There is a quiet intensity to singer-songwriter Mary Webb’s music that commands attention.
The Adelaide local’s just-released second album, Love Like Planets, is one that deserves to be listened to from start to finish as a body of work. It was recorded in the US five years after her debut full-length album.
“I put the first album out just because I wanted to get my music out there, it wasn’t really a career thing,” she tells Weekender.
“I saved up some money and found someone to record with that I liked the sound of and knocked it over in two or three days. And that was that. I launched it but didn’t promote it or do much with it.”
Webb went on to finish an arts degree, doing the occasional gig along the way while working on album number two.
“I take a while to do things – I like to take my time and do things properly and when they’re ready to be done,” she explains. “I’d been trying to make this album for three years but things didn’t line up. We’d try to record and they’d become demos instead.”
Finally the planets aligned and Webb and her producer Mike Kirkham travelled to Montana in the US to record Love Like Planets. His hi-fi company Halcro invested in the project and Webb ran a crowdfunding campaign to raise extra funds.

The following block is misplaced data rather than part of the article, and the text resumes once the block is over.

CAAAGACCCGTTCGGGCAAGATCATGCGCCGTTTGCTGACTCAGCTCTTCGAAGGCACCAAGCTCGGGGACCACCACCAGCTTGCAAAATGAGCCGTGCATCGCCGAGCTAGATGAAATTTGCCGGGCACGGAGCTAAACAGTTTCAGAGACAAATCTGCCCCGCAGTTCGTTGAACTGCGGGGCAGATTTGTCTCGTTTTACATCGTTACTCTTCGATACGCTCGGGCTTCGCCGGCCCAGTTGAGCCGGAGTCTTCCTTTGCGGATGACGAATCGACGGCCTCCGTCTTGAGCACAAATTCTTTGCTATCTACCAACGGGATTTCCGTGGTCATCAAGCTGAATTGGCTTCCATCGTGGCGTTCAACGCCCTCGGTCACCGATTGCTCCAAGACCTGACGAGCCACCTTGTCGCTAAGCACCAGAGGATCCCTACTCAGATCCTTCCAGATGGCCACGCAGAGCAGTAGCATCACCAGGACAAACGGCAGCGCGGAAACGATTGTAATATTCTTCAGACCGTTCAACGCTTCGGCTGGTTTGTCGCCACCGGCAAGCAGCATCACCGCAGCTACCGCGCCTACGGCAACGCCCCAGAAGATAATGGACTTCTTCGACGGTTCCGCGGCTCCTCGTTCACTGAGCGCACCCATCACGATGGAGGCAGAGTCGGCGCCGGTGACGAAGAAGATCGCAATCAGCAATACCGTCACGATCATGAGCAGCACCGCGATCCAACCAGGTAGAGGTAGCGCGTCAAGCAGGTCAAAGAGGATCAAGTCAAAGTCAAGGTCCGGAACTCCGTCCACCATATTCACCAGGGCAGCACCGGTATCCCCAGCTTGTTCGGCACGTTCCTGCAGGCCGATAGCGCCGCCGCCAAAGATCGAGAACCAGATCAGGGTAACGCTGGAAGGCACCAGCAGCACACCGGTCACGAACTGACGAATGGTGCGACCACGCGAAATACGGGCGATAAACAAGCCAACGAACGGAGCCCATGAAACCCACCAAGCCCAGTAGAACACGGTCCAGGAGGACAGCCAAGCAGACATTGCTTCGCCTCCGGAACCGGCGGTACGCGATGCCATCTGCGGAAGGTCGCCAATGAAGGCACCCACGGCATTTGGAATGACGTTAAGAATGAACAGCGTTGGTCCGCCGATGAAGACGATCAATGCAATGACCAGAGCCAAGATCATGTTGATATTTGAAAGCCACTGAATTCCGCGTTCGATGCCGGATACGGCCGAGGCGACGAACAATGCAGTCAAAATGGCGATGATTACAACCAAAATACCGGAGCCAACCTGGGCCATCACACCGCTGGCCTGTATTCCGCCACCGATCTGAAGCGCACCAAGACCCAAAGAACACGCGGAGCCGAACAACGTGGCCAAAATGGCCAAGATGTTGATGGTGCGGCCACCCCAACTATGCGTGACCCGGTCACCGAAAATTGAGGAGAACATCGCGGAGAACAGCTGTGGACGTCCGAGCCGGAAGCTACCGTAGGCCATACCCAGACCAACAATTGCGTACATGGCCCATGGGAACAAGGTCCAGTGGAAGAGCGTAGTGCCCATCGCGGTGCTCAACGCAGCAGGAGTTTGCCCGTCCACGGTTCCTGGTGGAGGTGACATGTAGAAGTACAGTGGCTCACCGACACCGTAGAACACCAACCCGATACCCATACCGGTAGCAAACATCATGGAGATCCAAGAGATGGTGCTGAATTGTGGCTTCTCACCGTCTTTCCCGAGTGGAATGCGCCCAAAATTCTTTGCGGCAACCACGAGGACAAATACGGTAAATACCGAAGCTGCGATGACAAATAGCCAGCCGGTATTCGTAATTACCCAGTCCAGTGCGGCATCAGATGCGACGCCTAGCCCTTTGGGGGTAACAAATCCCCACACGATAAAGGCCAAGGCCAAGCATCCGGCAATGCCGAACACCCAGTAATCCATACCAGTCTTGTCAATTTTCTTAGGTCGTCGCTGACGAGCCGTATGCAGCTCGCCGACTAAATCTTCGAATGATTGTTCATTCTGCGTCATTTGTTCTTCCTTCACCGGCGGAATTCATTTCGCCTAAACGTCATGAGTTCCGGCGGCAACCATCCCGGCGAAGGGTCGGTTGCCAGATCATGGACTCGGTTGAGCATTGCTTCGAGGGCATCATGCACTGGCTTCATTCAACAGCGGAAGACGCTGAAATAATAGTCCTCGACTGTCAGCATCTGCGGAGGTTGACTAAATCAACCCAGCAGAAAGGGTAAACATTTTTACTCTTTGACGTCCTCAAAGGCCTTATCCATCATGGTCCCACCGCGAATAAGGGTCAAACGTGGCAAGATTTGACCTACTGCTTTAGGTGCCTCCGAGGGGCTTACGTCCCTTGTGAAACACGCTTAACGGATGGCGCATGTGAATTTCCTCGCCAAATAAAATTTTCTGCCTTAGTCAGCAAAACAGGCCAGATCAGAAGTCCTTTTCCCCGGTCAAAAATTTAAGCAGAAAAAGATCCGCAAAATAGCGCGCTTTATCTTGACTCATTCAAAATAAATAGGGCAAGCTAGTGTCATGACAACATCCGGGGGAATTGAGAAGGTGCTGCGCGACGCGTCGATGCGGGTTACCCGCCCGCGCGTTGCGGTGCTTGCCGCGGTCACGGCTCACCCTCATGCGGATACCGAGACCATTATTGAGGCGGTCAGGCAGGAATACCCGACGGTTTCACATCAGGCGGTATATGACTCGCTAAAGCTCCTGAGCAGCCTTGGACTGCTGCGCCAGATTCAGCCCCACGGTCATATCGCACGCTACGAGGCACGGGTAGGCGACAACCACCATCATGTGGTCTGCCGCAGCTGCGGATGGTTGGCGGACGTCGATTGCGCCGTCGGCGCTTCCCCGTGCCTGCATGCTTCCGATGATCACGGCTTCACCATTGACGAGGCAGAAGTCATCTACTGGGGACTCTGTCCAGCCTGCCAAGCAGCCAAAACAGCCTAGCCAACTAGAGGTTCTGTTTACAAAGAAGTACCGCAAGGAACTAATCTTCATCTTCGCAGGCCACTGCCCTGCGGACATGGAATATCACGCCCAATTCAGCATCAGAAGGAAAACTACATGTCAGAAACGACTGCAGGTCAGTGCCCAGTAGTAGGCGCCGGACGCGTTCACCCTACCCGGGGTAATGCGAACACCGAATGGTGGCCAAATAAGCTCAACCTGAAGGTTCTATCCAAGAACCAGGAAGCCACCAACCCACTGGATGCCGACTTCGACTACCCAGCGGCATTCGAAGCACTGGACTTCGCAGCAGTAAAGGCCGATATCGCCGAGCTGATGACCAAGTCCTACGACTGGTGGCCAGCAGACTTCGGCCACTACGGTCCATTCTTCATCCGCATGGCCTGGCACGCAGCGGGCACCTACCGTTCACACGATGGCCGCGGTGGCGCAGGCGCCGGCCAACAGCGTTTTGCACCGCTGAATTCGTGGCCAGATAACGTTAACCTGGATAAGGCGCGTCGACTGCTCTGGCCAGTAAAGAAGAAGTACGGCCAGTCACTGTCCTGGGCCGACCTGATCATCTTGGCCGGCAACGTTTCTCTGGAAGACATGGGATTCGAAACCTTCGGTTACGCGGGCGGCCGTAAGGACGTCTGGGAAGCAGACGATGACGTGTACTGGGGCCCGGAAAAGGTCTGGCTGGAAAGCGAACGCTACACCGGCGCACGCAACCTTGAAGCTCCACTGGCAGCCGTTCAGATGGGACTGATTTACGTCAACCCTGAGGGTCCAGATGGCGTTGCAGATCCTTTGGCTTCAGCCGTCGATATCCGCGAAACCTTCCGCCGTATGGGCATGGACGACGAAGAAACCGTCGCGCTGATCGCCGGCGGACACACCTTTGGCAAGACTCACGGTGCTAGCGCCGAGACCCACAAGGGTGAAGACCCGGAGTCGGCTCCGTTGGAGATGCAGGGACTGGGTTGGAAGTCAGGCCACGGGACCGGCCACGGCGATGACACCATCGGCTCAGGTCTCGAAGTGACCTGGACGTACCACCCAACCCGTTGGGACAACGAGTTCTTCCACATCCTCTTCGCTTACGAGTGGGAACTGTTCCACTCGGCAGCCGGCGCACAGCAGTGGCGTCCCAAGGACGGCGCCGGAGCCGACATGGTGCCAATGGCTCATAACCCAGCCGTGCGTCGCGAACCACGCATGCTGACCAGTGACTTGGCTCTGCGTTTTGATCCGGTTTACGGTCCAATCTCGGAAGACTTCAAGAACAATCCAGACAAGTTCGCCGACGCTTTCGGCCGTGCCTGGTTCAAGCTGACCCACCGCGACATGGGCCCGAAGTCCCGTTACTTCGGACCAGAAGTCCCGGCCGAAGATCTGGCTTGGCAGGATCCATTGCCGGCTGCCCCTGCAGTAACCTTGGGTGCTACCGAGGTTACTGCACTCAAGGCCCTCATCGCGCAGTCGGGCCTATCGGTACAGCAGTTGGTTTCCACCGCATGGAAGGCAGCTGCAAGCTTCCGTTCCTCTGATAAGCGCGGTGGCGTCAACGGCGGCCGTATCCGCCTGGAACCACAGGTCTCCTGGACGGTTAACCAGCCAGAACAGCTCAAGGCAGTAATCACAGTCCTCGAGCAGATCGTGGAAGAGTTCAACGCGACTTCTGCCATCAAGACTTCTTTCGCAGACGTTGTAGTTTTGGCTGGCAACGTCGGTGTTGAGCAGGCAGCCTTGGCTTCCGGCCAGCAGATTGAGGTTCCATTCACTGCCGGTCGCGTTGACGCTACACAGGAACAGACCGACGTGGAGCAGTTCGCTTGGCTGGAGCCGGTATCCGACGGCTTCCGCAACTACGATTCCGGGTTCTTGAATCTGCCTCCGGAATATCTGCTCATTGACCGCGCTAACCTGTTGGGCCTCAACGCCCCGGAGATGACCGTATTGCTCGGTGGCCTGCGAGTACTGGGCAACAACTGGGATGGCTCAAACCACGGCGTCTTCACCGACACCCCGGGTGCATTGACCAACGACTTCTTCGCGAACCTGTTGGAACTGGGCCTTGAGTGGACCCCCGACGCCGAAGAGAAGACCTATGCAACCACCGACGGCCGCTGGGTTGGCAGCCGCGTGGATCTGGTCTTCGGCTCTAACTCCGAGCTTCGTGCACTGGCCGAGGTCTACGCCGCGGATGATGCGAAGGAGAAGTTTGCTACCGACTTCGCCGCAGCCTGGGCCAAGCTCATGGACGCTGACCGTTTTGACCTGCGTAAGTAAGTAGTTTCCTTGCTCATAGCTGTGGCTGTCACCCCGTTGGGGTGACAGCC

“With this album I know more about who I am and what I am doing. I think I know more what my musical voice is and I trust my own creative judgement better,” she says.
“My voice even took a while to come into its own. I grew up singing in choirs and singing classical music so to find what my voice is, and the different textures in it, and to experiment with that has been part of the journey over the past few years.
“I have confidence in who I am and what I have to give to audiences. I feel like I have something to offer other people. I’ve always played solo but this album is with a band and I had more of a team around me so I guess it was a turning point in many ways.”
Most of the songs on Love Like Planets were written during a turbulent time in Webb’s life. Influenced by strong, independent female singer-songwriters like Joni Mitchell and Ani di Franco, she is unafraid to share her often painful memories with an audience. And the more up close and personal the gig, the better.
Webb is a fan of the house concert scene spearheaded by groups like Parlour and Sofar Sounds, who arrange for artists to play in your own home.
“They are like the middle man. They have a database for artists and potential hosts that takes the guesswork out,” she says.
“I don’t relate at all to a stadium concert. I just think it’s so far removed. My kind of music is more about connecting on a personal level and so the importance for me is connection. I don’t even want a stage, I just want to be in a lounge room with people around me, a small venue where I can look them in the eye and feel like I am speaking to them directly.”